Nonetheless, last week’s talks between Blinken and Lavrov were described by the Russian foreign minister as constructive. Yet bilateral tensions between the United States and the Russian Federation could hardly be greater.

Conflicts between the two nations are wide-ranging, from those issues over a “fair” division of the Arctic region to the tense situation in eastern Ukraine’s Donbass region to the completion of the North Stream 2 Baltic Sea pipeline and the ongoing civil wars in Syria and Libya.

So, from a geopolitical perspective, the U.S. and Russia face each other on a variety of (proxy) battlefields, and this is unlikely to change in the foreseeable future.

At the recent meeting of the Arctic Council, which comprises eight Arctic states, including the U.S. and Russia, these opposing views were not only once again more than evident, but the U.S. once again did not spare sharp criticism of the Russian Federation’s foreign policy approach.

While Blinken stressed the importance of cooperation between the United States and Russia in the Arctic region, he added that the dangers of expanding military activity throughout the region were growing.

According to Blinken, there are concerns in the U.S. about this increasing military activity in the Arctic region, which increases the risks and dangers related to miscalculations and possible “accidents” in this region of the world.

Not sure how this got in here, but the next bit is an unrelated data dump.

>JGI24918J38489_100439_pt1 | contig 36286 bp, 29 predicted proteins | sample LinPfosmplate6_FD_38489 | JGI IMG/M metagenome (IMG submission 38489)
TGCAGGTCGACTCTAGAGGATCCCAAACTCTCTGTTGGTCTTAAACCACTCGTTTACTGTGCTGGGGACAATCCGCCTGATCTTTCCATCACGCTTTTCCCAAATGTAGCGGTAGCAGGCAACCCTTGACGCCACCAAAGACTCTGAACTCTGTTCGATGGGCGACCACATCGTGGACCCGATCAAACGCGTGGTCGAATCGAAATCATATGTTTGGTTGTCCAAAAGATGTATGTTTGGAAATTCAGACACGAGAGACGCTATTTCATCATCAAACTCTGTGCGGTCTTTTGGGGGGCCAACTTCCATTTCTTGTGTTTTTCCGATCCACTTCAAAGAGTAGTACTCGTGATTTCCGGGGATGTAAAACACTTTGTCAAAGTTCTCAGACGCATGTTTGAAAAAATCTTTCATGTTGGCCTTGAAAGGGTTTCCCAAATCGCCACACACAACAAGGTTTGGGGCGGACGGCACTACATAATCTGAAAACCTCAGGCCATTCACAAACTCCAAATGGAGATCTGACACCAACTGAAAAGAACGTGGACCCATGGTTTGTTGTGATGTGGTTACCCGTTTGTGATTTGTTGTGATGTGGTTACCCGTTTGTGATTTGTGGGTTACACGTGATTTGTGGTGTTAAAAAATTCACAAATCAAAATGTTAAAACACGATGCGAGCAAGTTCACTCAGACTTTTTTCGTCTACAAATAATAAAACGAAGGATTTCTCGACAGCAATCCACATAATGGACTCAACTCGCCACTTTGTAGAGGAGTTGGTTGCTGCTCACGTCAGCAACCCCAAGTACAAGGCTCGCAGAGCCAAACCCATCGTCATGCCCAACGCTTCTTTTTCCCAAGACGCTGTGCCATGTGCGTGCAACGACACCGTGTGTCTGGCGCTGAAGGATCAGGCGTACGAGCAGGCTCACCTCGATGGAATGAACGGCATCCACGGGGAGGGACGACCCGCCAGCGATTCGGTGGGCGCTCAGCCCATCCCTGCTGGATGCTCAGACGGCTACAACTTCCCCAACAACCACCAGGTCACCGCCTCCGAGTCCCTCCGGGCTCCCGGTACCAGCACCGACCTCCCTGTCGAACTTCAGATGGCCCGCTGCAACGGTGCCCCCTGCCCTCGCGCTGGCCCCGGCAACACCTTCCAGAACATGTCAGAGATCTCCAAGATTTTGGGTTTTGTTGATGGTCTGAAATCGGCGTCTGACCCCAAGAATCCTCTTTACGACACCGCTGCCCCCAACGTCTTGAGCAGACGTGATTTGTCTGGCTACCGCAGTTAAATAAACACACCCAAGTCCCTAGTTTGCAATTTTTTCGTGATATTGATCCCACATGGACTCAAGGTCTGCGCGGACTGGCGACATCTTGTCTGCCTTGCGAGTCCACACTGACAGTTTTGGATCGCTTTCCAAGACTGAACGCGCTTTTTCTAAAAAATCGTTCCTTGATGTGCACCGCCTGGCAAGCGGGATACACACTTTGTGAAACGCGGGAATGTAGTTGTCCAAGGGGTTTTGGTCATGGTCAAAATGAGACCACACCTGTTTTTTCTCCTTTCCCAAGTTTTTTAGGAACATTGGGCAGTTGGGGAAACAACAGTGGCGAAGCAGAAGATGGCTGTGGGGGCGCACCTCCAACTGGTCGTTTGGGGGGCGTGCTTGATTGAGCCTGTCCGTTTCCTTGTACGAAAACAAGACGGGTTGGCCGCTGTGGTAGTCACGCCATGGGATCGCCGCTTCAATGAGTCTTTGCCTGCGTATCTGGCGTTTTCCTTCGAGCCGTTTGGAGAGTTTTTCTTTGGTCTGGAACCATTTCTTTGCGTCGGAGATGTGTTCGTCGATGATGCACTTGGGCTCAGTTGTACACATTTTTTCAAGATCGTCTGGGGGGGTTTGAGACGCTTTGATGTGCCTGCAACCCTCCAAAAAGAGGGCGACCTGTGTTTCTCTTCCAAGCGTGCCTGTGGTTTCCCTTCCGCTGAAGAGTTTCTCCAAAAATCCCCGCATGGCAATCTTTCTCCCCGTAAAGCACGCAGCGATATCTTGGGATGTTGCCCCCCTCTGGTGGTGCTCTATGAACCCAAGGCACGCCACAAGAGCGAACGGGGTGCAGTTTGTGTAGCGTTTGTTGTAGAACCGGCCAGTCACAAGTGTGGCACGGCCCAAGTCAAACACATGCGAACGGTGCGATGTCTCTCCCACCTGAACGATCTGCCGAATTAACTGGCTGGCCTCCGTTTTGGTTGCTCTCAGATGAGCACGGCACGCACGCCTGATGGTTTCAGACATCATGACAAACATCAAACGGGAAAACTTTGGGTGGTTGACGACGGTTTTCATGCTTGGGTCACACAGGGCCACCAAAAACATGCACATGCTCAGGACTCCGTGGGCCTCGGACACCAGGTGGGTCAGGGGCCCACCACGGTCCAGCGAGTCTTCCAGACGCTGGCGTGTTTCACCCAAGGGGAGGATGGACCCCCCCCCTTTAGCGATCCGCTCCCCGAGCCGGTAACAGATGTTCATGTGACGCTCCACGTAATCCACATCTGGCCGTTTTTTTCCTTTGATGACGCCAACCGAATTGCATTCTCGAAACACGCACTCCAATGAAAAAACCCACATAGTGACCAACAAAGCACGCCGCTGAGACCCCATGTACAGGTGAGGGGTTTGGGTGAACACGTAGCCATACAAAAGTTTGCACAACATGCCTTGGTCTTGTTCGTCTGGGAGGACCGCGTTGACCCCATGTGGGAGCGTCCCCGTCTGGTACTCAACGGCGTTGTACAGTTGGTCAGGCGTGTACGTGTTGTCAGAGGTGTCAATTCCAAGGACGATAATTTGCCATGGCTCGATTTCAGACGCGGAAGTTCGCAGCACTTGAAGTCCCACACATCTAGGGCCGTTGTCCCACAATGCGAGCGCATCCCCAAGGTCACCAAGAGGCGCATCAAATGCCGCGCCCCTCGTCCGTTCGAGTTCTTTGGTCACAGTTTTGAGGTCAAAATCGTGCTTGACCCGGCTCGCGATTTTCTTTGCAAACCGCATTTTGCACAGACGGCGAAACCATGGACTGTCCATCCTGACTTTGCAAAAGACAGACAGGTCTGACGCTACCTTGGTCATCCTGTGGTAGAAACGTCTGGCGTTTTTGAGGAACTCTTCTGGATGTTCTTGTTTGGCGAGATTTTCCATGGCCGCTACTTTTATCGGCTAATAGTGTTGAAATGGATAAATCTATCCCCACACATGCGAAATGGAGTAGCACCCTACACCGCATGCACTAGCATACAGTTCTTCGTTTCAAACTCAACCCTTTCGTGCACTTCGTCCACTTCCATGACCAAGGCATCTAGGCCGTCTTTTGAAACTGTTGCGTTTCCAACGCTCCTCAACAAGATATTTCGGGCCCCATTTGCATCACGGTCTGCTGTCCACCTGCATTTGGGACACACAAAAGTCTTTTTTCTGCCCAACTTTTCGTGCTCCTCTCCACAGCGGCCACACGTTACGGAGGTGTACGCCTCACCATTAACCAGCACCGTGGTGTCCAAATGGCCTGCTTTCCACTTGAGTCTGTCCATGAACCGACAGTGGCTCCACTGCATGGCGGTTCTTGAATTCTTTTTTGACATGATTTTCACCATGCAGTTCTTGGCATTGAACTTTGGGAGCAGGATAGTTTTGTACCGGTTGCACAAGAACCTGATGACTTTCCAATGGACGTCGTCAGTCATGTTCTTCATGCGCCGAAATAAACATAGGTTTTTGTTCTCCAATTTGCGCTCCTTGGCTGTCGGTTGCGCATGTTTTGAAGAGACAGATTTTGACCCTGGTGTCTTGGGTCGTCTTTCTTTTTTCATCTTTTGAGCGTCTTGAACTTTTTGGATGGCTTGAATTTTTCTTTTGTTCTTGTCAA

It has always been the wish and goal of the Arctic states to support not only peace but also sustainable development in the region. Ultimately, however, these are probably nothing more than fine words.

For some time now, it has been apparent that one of the key strategies pursued by Washington seems to be to militarize the Arctic region – and to confront the Moscow government in this way.

It should be noted that all major sub-areas of the U.S. military have developed and published strategy papers over the past months and years calling on the domestic government to focus more on the Arctic region.

The Russian Federation, however, is hardly inferior to these efforts. Just recently, Izvestia.ru reported that the Moscow Kremlin had given the green light for a deployment of SU-34 fighter-bombers in the Arctic region.

This deployment comes in the face of growing accusations from Washington that the Russian Federation is provoking other Arctic neighbors, which U.S. foreign policy believes will also have repercussions for national security at home.

When the U.S. Navy announced its strategic plan for the Arctic region in January of this year, it was simultaneously indicated that the U.S. could counter Russian claims in the region by deploying U.S. naval vessels to operate not far from Russian shores.